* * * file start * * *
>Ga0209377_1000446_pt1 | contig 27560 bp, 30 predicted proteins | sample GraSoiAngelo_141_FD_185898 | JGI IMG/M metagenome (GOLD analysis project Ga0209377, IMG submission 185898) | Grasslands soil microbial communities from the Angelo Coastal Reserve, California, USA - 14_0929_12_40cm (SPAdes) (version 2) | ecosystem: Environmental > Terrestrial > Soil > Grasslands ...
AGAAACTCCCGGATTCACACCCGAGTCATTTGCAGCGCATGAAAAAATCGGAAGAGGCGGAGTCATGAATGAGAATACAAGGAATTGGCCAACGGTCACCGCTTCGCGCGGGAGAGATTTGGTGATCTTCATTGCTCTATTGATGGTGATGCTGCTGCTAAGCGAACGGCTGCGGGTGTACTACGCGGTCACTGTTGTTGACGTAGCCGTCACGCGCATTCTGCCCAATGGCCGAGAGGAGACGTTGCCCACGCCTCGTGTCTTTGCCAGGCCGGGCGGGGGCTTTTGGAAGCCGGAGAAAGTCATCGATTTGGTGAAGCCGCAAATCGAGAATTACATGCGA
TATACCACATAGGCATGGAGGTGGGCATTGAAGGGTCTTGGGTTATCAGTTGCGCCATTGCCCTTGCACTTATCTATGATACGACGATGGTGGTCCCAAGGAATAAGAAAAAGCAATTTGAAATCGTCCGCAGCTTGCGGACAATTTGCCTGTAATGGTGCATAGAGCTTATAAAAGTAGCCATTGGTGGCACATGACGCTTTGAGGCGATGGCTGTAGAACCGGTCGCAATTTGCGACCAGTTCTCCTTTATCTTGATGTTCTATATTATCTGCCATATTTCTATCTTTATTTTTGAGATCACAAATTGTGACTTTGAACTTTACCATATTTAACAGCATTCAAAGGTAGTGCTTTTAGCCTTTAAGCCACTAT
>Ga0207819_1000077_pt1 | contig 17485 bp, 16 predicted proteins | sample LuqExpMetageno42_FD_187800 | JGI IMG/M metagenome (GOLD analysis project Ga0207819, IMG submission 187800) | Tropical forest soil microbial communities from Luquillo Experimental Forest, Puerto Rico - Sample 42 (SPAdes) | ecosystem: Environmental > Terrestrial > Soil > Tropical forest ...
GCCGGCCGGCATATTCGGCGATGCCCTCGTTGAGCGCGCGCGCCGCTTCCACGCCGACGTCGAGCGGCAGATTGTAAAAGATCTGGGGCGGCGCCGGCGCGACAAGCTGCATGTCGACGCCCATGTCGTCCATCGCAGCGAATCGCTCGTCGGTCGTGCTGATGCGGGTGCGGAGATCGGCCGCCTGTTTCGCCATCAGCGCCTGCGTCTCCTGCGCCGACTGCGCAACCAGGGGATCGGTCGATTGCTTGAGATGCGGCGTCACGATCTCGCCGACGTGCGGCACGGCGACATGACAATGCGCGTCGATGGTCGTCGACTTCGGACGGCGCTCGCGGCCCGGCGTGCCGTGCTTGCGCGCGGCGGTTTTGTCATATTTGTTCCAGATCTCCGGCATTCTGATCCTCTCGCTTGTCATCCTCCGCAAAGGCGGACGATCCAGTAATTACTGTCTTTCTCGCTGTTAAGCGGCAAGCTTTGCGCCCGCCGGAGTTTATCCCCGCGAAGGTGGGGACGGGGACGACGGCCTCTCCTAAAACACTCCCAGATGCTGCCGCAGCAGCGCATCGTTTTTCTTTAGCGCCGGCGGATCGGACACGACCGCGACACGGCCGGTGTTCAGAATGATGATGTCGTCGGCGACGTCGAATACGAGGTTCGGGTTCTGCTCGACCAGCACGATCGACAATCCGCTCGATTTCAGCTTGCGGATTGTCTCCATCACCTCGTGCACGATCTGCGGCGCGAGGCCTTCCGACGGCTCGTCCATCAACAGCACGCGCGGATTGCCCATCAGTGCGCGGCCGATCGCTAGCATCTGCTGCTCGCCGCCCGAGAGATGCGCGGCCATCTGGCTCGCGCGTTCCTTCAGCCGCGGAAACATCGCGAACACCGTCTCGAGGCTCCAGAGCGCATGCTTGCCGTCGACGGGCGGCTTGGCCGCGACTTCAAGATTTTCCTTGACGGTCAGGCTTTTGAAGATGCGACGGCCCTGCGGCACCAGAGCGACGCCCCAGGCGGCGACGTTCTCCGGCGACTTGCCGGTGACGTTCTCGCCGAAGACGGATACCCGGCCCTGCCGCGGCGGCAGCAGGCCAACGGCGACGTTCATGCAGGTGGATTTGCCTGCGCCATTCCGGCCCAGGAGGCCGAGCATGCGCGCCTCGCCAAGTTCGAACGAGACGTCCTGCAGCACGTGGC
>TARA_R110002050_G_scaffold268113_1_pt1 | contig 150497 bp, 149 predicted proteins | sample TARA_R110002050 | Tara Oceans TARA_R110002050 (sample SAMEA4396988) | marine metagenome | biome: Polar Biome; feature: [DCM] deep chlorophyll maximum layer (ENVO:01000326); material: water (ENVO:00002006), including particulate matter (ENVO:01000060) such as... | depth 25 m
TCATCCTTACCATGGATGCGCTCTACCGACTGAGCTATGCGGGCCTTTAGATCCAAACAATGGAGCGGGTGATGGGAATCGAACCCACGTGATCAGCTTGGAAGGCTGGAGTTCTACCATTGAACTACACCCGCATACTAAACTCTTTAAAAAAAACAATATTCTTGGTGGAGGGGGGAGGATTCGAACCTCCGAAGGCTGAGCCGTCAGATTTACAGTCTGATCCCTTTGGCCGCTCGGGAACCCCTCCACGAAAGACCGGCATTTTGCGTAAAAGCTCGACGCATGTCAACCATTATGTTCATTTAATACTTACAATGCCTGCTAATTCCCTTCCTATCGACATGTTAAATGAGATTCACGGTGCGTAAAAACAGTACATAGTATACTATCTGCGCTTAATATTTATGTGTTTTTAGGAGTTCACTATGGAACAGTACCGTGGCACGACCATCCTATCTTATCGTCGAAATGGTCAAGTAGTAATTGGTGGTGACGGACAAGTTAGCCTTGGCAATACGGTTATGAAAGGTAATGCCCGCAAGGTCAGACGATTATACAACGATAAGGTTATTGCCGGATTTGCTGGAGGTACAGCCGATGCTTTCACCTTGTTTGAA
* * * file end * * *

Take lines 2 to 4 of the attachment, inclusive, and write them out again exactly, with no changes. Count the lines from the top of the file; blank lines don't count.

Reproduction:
AGAAACTCCCGGATTCACACCCGAGTCATTTGCAGCGCATGAAAAAATCGGAAGAGGCGGAGTCATGAATGAGAATACAAGGAATTGGCCAACGGTCACCGCTTCGCGCGGGAGAGATTTGGTGATCTTCATTGCTCTATTGATGGTGATGCTGCTGCTAAGCGAACGGCTGCGGGTGTACTACGCGGTCACTGTTGTTGACGTAGCCGTCACGCGCATTCTGCCCAATGGCCGAGAGGAGACGTTGCCCACGCCTCGTGTCTTTGCCAGGCCGGGCGGGGGCTTTTGGAAGCCGGAGAAAGTCATCGATTTGGTGAAGCCGCAAATCGAGAATTACATGCGA
TATACCACATAGGCATGGAGGTGGGCATTGAAGGGTCTTGGGTTATCAGTTGCGCCATTGCCCTTGCACTTATCTATGATACGACGATGGTGGTCCCAAGGAATAAGAAAAAGCAATTTGAAATCGTCCGCAGCTTGCGGACAATTTGCCTGTAATGGTGCATAGAGCTTATAAAAGTAGCCATTGGTGGCACATGACGCTTTGAGGCGATGGCTGTAGAACCGGTCGCAATTTGCGACCAGTTCTCCTTTATCTTGATGTTCTATATTATCTGCCATATTTCTATCTTTATTTTTGAGATCACAAATTGTGACTTTGAACTTTACCATATTTAACAGCATTCAAAGGTAGTGCTTTTAGCCTTTAAGCCACTAT
>Ga0207819_1000077_pt1 | contig 17485 bp, 16 predicted proteins | sample LuqExpMetageno42_FD_187800 | JGI IMG/M metagenome (GOLD analysis project Ga0207819, IMG submission 187800) | Tropical forest soil microbial communities from Luquillo Experimental Forest, Puerto Rico - Sample 42 (SPAdes) | ecosystem: Environmental > Terrestrial > Soil > Tropical forest ...